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IBM is betting business analytics software will be the next big wave hitting IT in the next decade, as more companies seek to cut costs by plumbing and optimizing all the data they're sitting on.

With high hopes for the market, Big Blue trundled out a major expansion of its analytics portfolio on Monday during its annual Information on Demand conference in Las Vegas.

"There is a shift underway from simple automation — the traditional IT spend associated with ERP and application-led automation — to business analytics and optimization; an information-led transformation," said Dave Laverty, vp of marketing, information management, IBM Software Group. "It's growing at twice the rate of the automation spend and this has really been the focus and all of the attention around this conference this year."

The new offerings range from new pre-configured analytics applications, enhancements to the InfoSphere line, and content analytics software that combines technologies from Cognos and FileNet.

IBM's new InfoSphere products support the company's "Smart Archive" push, designed for using content analytics, and data discovery to help customers earmark which data is necessary to retain and archive.

The new InfoSphere Content Assessment software uses data analytics to sort through unmanaged content in order to identify high-risk or valuable content that needs to managed throughout its lifespan, such as corporate records. IBM said it also can sniff out unnecessary data that's eligible for decommissioning for helping to free up archiving storage.

InfoSphere Content Collector has been upgraded with support for Microsoft SharePoint and IBM Optim Data Growth Solution. Content Collector offerings for email and file systems have also received enhancements. Content Collector software extracts metadata from files like email and file systems to classify for archiving.

A new version of IBM's InfoSphere Classification Module automates the creation of meta data by analyzing the full text of documents and emails.

InfoSphere Enterprise Records received an upgrade that lets it scale up to 20 million records per day. The software automates records management on a J2EE platform for meeting regulatory demands.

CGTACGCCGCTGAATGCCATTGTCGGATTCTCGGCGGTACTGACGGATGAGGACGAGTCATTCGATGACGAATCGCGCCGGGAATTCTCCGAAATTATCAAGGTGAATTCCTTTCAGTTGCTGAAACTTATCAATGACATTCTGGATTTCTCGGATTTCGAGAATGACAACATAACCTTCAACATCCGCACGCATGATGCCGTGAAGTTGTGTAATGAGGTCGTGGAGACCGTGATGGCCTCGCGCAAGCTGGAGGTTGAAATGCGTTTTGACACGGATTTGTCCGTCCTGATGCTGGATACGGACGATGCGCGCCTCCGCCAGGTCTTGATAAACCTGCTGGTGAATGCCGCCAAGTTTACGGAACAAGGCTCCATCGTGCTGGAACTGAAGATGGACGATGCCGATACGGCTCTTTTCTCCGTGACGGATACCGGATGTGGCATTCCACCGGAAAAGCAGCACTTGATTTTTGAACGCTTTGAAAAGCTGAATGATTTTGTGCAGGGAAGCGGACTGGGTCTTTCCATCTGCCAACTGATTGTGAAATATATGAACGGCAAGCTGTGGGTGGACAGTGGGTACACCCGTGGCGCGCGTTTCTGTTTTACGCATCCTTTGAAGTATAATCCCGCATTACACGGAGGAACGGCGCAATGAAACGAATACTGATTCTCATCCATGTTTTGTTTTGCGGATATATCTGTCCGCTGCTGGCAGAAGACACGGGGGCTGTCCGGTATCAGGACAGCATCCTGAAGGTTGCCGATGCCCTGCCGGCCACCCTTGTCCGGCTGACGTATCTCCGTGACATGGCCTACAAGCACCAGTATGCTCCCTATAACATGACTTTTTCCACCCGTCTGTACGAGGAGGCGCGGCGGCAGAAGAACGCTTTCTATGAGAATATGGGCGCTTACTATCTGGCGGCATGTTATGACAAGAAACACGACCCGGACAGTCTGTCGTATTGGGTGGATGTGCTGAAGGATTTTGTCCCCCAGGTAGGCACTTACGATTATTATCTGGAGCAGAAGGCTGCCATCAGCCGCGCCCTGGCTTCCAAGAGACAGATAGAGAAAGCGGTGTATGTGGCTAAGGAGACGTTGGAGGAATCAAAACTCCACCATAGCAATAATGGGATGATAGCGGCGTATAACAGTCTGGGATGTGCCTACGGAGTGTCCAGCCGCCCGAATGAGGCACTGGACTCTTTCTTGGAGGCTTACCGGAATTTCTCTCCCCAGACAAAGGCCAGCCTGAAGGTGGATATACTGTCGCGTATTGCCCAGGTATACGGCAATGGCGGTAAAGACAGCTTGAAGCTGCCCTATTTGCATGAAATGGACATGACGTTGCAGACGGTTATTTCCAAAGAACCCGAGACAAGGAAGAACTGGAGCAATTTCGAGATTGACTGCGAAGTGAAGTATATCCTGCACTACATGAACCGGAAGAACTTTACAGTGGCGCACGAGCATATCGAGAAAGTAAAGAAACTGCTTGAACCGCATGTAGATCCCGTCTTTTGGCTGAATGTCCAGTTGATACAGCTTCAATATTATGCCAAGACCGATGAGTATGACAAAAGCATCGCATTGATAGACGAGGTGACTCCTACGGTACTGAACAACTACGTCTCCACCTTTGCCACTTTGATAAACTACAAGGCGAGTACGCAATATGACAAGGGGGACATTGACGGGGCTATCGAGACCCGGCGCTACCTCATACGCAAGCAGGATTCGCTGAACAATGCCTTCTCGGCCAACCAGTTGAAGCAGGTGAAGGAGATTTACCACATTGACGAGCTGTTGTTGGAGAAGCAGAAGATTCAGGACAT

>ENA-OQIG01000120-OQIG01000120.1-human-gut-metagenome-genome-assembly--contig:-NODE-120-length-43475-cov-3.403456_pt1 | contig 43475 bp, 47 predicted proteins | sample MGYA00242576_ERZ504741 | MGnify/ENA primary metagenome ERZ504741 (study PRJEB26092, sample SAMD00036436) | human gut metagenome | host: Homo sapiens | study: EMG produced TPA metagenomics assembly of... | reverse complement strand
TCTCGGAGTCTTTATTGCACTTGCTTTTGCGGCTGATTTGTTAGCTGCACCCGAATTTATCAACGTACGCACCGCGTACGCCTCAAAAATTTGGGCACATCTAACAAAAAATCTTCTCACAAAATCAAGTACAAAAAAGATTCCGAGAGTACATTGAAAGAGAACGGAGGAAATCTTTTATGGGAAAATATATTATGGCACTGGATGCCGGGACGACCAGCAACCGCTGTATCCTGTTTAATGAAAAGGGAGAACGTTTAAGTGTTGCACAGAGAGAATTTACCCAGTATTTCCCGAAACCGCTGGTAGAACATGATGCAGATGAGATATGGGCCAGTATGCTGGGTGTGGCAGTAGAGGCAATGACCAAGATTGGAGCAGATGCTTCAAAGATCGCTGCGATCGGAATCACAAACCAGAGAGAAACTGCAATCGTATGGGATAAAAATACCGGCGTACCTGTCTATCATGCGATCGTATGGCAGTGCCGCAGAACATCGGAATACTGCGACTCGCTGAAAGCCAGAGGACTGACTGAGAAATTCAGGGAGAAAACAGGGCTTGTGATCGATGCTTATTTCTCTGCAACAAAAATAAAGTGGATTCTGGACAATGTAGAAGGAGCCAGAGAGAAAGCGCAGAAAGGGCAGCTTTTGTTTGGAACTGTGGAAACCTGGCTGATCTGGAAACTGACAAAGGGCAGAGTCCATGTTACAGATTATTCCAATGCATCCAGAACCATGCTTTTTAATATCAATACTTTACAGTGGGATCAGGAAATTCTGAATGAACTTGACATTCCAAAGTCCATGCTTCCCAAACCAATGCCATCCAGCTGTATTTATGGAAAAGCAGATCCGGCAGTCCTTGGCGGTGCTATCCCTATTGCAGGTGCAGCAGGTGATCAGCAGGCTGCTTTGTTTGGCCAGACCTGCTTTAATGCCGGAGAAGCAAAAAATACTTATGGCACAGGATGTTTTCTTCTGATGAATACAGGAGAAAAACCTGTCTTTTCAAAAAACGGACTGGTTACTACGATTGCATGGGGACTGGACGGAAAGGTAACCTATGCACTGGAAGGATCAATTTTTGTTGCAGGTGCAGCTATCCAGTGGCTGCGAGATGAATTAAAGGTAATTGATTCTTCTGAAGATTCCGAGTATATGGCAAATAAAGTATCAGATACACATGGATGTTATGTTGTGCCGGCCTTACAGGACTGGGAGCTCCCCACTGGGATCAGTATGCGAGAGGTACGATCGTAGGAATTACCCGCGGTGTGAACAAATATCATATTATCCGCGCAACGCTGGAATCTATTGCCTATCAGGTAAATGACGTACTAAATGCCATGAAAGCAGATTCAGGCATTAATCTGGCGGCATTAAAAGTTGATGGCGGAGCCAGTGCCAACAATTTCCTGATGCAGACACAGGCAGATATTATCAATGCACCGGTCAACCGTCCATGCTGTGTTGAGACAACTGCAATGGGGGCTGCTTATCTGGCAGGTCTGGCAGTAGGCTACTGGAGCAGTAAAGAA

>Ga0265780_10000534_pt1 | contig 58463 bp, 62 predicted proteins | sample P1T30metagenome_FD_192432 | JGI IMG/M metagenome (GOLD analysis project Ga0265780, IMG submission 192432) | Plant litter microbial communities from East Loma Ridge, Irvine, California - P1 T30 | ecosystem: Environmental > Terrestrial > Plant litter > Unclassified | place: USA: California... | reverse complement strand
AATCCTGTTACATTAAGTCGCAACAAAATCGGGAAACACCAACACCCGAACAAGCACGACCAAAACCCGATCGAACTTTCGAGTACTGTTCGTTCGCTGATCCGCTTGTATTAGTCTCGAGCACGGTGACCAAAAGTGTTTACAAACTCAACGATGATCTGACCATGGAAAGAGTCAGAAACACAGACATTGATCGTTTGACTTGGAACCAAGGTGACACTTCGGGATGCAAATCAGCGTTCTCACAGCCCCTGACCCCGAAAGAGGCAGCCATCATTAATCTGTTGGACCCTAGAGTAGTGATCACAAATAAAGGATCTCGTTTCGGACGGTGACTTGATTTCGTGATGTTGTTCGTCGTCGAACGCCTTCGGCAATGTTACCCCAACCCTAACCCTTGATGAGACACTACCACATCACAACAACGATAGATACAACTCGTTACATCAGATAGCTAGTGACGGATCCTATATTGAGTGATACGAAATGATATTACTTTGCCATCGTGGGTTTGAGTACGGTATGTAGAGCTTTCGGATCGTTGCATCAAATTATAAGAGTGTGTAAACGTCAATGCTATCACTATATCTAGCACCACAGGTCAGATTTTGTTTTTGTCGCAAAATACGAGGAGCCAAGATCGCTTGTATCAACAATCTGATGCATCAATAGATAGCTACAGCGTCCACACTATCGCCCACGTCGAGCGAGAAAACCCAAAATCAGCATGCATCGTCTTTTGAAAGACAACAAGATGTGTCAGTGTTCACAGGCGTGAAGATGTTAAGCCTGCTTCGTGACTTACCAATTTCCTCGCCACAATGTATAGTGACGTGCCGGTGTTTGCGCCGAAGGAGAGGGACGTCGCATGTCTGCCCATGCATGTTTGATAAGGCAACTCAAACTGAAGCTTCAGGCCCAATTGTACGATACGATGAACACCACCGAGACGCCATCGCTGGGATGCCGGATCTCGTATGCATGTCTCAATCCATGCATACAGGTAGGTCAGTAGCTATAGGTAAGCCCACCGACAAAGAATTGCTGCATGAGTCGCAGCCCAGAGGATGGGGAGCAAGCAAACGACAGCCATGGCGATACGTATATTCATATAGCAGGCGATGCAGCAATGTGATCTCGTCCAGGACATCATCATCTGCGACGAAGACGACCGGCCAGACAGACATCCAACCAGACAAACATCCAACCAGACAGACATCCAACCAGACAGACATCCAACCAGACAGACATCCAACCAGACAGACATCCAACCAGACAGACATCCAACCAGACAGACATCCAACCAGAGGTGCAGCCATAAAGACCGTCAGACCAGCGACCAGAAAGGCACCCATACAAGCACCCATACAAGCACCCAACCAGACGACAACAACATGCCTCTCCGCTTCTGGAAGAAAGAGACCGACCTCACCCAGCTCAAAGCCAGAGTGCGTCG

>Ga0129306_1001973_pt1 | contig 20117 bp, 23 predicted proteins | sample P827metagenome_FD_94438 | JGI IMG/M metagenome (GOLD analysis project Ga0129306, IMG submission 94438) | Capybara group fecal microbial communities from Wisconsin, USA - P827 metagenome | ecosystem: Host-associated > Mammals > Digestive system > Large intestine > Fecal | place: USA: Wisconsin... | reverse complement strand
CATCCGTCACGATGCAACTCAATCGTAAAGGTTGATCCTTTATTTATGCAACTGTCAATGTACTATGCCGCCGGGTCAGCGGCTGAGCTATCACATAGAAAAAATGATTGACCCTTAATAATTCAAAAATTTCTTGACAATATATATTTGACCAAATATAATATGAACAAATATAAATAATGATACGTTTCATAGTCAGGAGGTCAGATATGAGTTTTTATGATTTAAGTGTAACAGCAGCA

IBM also offered a preview of its new Information Archive Cloud Services — a web-based version of its Information Archive storage repository that stores a company's critical data such as email in a "security-rich offsite facility." The service will be operated by IBM's Business Continuity and Resiliency Services. No word on when the service will actually be available.

On the business analytics side of things, IBM is expanding its Cognos line with new modules.

The new Cognos Customer Performance Sales Analytics module creates a broad view of a sales department's performance across reps and customers to the actual order, IBM said. It reckons tracking the sales cycle based on analysis of different channel, customer, and product revenue streams will help organizations more quickly respond to revenue opportunities and threats.

Cognos Workforce Performance Talent Analytics is a module that provides standard reports for HR departments on workforce performance, such as talent acquisition, retention, development and succession. IBM said the software provides analysis on the cost and time involved with acquiring workers, as well as the effectiveness of sources such as websites or executives search firms.

Cognos Supply Chain Performance Procurement Analytics is designed to help procurement professionals assess their supplier's ability to deliver products and services in line with their contractual obligations and goals set by the manufacturer.

IBM has already made it clear that it will focus on high-margin areas such as software and services into the foreseeable future. It clearly believes business analytics will be a major hit within that area. The company said in a recent CIO survey, 83 per cent of those polled believe business intelligence and analytics will improve their organization's ability to compete in the market.

Big Blue has also put its money where its mouth is: earlier this year, IBM spent $1.2bn to purchase business intelligence and predictive analysis software maker, SPSS. It also paid $5bn to acquire Cognos in 2007. ®

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